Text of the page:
You’ll Never Be Able To Reach An Advanced Level Without 🤬 (And Here’s Why..)
Even if you don’t want to use them yourself, the Italian parolacce (curse words) are used constantly in the everyday spoken language.
Which means you MUST be able to recognize them if you want to understand conversational Italian!
So inside our brand new book Parolacce… e come evitarle!
We’re going to walk you through all of the most commonly used bad words and phrases here in Italy – teaching you their different meanings and giving you real-world examples…
…PLUS for each one we’re also going to teach you all the non-parolacce alternatives!
This way you can still express yourself like a native Italian speaker without ever sounding vulgar or offensive…
Hi! It’s us, Graziana and Rocco from LearnAmo.
With more than 250,000 subscribers, our YouTube channel has become a reference point for learning Italian online.
And now, after receiving thousands of comments and requests asking us to teach one of the most difficult topics for all Italian learners…
We have created a complete book to learn Italian SWEAR WORDS!
Dear Italian Learner 🇮🇹
Maybe you’ve noticed it already…
But Italians swear. A lot! 😅
Probably more than in any other European language!
In fact, many of the most commonly used parolacce…
(Like the “c” one we’re sure you’ve heard a few times by now…)
Are used by most Italians simply as intercalare – words that pad their sentences but don’t add any sort of real meaning to what they’re saying!
(Intercalare: Parola, esclamazione, frase che qualcuno ha l’abitudine, più o meno inconscia, di ripetere spesso nel discorso, senza necessità)
So if you want to go even deeper with your Italian…
✔️ Better understand the language how it’s spoken in everyday, informal situations.
✔️ Be able to express yourself using the same words and phrases a native Italian speaker would.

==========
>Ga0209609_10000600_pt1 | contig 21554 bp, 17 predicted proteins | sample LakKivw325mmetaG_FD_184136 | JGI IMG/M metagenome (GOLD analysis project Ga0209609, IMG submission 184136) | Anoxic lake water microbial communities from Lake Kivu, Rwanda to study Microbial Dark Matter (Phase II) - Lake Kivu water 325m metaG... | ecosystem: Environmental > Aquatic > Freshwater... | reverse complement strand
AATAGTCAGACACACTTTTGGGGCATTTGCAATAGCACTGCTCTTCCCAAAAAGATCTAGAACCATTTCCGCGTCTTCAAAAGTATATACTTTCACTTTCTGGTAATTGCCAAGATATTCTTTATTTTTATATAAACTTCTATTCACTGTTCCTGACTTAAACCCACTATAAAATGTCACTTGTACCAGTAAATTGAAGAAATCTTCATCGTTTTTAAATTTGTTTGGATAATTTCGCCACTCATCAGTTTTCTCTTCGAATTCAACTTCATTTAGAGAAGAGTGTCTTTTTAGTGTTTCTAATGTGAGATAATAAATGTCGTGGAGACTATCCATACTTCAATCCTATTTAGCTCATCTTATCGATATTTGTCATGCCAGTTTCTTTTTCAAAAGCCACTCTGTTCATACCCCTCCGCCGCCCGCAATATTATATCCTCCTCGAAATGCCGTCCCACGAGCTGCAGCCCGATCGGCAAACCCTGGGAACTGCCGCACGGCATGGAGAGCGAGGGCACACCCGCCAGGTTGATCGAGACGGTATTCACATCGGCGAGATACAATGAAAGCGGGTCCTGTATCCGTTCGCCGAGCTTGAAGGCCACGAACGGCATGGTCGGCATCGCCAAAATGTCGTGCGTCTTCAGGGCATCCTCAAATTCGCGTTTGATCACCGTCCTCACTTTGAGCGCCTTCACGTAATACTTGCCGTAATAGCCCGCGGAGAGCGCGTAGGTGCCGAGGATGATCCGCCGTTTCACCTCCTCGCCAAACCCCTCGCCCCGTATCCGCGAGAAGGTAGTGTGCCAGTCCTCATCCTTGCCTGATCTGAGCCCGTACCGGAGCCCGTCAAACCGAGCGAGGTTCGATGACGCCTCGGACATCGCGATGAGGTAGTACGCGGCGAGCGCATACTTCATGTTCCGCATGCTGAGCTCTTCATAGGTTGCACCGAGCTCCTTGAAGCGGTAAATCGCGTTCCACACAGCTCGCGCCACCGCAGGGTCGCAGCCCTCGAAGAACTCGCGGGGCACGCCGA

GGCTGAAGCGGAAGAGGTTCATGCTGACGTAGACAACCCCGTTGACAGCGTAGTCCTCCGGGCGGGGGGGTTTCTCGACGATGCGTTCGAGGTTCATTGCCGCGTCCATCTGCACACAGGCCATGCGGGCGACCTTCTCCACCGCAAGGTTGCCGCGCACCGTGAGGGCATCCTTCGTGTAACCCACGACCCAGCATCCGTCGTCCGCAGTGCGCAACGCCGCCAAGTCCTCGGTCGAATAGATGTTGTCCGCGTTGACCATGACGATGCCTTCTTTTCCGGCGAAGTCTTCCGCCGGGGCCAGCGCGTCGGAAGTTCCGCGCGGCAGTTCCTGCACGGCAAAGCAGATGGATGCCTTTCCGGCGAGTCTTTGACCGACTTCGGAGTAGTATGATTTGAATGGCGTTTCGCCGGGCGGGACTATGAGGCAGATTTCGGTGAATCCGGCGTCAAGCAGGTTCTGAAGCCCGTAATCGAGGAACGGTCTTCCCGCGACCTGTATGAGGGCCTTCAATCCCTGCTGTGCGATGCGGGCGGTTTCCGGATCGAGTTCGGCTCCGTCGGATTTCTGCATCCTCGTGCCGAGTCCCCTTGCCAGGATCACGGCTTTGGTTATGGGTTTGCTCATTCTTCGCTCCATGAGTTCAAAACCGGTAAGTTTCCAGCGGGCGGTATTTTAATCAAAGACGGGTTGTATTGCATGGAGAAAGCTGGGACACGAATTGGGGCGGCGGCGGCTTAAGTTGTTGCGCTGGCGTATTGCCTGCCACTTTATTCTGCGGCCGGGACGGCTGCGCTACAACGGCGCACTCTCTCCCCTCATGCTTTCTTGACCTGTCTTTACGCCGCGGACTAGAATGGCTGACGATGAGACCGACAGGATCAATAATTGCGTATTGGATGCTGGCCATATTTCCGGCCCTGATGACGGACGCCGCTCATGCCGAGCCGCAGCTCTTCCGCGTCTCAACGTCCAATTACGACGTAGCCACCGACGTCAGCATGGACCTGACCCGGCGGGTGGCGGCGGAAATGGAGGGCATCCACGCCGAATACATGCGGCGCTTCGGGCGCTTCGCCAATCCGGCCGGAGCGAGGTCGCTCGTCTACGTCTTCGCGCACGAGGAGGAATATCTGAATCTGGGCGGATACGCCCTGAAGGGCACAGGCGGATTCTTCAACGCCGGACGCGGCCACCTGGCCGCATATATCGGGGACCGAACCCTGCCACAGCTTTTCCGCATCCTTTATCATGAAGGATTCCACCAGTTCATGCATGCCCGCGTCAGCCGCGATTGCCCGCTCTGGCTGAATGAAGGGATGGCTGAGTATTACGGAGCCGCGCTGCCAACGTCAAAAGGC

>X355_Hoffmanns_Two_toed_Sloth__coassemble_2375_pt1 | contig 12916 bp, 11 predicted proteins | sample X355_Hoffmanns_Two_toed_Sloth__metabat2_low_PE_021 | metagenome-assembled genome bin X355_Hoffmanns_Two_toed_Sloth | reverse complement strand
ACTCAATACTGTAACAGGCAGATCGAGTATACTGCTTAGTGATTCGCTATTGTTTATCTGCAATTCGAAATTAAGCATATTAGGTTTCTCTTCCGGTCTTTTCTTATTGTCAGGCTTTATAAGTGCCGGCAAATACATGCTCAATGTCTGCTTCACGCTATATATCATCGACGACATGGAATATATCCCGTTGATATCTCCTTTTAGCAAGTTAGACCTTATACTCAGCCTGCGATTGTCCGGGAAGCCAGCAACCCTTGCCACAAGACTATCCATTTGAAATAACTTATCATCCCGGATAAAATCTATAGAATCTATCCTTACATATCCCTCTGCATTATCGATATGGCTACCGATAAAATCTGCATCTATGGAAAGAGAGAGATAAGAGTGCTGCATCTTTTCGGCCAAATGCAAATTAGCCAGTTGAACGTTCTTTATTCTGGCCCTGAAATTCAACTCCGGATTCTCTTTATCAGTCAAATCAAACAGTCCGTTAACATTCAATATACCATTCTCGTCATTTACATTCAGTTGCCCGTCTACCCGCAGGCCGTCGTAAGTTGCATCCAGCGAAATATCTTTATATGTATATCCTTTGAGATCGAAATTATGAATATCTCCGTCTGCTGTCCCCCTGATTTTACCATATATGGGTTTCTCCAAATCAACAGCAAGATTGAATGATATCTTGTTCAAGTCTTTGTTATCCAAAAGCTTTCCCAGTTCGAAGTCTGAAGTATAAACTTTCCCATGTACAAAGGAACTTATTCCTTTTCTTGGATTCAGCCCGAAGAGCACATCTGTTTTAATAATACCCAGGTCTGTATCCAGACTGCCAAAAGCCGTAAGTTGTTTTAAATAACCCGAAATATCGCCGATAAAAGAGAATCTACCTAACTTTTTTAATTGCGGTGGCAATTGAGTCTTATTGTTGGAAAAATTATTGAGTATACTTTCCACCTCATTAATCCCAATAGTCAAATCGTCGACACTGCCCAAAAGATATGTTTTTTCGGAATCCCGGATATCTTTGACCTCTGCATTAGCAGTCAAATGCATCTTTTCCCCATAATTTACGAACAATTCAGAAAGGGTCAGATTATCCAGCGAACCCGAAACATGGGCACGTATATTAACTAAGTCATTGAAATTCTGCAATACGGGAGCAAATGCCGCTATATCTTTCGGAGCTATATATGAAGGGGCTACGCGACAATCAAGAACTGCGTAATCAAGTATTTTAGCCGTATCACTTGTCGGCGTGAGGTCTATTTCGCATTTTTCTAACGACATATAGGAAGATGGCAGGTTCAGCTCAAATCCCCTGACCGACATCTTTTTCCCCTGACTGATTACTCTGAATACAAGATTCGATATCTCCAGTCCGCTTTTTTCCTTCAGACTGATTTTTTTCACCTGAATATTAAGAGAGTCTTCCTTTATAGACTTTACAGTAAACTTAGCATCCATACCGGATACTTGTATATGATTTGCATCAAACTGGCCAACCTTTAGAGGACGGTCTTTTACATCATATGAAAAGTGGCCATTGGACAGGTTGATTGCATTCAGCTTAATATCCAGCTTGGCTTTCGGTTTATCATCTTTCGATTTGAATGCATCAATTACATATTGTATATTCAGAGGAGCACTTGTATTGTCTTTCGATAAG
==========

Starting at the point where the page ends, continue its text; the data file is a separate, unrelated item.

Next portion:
✔️ And even have an easier time understanding Italian media – like TV shows, YouTube videos, movies, podcasts, and music…
Then you MUST be able to recognize the most commonly used parolacce and all their different forms!
ATTENZIONE: That Doesn’t Mean You Have to Use Them!
And there are many situations where you flat out shouldn’t.
(More on this in a minute)
But like we said already…
At least being aware of these words and phrases is a key part of learning Italian.
It’ll make it easier for you to communicate with Italians in a natural and fluid way…
Not to mention it’ll also help you avoid situations where…
❌ You unknowingly use a phrase that doesn’t seem bad when translated… but in reality is vulgar and offensive (you’d be surprised how many students this happens to 😅)
❌ You use a word in the wrong way or in the wrong context – making it hard for others to understand you.
❌ You can’t follow what’s going on during a conversation – having to stop the other person mid-sentence to ask “cosa significa questa frase?”
Plus, if we’re being honest…
A well-timed parolaccia can be a great way to show off your Italian skills 😉
Because most learners simply don’t know many of the phrases we’re going to teach you!
Studied a Few Parolacce Already?
Here’s Why That Might Not Be Enough…
Now, maybe you’ve already done some searching online and learned a few common parolacce.
That’s a great start!
However, what we’ve found after teaching Italian to thousands of people from all over the world…
Is that even after getting familiar with a few of the more basic parolacce…
(Like c*zzo, m*rda, str*nzo/a, just to name a few…)
Most students still struggle with 3 fundamental things when it comes to le parolacce.
Leaving them unable to fully understand them and how they’re used.
This holds true for beginner level A1 students…
All the way up to more advanced B2 and C1 level students.
1️⃣ They’re still not completely sure how these words get used in everyday conversation.
2️⃣ They don’t understand how the meaning of a word changes depending on the phrase it’s used in.
3️⃣ They’re not aware that there are usually different levels of non-vulgar alternatives for any given bad word!
Here’s an example:
Test Yourself! Do You Know THIS Common Italian Phrase?
Just a heads up – we’re going to use a few parolacce here for the sake of teaching you new “vocabulary” 😉
You’re free to go and use them yourself…
But please remember that…
Now, one of the most common Italian swear words is coglione.
Which roughly translates to f*cking idiot.
“Sei un coglione!” is a VERY common phrase here in Italy 😅
Pretty straightforward, right?
Well here’s where it gets complicated:
Another common Italian phrase that uses this word is “rompere i coglioni”.